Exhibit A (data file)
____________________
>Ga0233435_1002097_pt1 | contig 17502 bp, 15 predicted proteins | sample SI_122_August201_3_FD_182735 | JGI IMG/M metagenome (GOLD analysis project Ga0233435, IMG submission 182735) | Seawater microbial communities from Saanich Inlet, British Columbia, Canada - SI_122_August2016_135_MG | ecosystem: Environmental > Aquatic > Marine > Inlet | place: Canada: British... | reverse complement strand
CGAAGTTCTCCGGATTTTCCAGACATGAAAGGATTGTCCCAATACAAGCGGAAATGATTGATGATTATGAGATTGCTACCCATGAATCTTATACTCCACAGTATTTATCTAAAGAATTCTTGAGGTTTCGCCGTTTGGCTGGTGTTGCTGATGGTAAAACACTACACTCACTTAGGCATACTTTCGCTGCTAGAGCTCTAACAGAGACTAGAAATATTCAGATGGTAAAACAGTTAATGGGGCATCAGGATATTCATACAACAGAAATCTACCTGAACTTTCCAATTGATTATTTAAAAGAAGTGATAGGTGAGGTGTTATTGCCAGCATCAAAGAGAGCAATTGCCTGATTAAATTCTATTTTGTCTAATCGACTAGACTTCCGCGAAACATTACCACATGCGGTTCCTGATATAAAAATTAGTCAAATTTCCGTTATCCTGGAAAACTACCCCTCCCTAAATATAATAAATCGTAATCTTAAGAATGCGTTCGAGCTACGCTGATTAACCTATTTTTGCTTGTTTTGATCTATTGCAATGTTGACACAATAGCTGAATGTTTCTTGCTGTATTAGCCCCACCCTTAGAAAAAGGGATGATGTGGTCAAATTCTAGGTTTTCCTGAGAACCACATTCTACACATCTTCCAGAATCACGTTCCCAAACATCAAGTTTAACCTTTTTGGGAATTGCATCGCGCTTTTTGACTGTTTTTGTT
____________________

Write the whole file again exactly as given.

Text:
>Ga0233435_1002097_pt1 | contig 17502 bp, 15 predicted proteins | sample SI_122_August201_3_FD_182735 | JGI IMG/M metagenome (GOLD analysis project Ga0233435, IMG submission 182735) | Seawater microbial communities from Saanich Inlet, British Columbia, Canada - SI_122_August2016_135_MG | ecosystem: Environmental > Aquatic > Marine > Inlet | place: Canada: British... | reverse complement strand
CGAAGTTCTCCGGATTTTCCAGACATGAAAGGATTGTCCCAATACAAGCGGAAATGATTGATGATTATGAGATTGCTACCCATGAATCTTATACTCCACAGTATTTATCTAAAGAATTCTTGAGGTTTCGCCGTTTGGCTGGTGTTGCTGATGGTAAAACACTACACTCACTTAGGCATACTTTCGCTGCTAGAGCTCTAACAGAGACTAGAAATATTCAGATGGTAAAACAGTTAATGGGGCATCAGGATATTCATACAACAGAAATCTACCTGAACTTTCCAATTGATTATTTAAAAGAAGTGATAGGTGAGGTGTTATTGCCAGCATCAAAGAGAGCAATTGCCTGATTAAATTCTATTTTGTCTAATCGACTAGACTTCCGCGAAACATTACCACATGCGGTTCCTGATATAAAAATTAGTCAAATTTCCGTTATCCTGGAAAACTACCCCTCCCTAAATATAATAAATCGTAATCTTAAGAATGCGTTCGAGCTACGCTGATTAACCTATTTTTGCTTGTTTTGATCTATTGCAATGTTGACACAATAGCTGAATGTTTCTTGCTGTATTAGCCCCACCCTTAGAAAAAGGGATGATGTGGTCAAATTCTAGGTTTTCCTGAGAACCACATTCTACACATCTTCCAGAATCACGTTCCCAAACATCAAGTTTAACCTTTTTGGGAATTGCATCGCGCTTTTTGACTGTTTTTGTT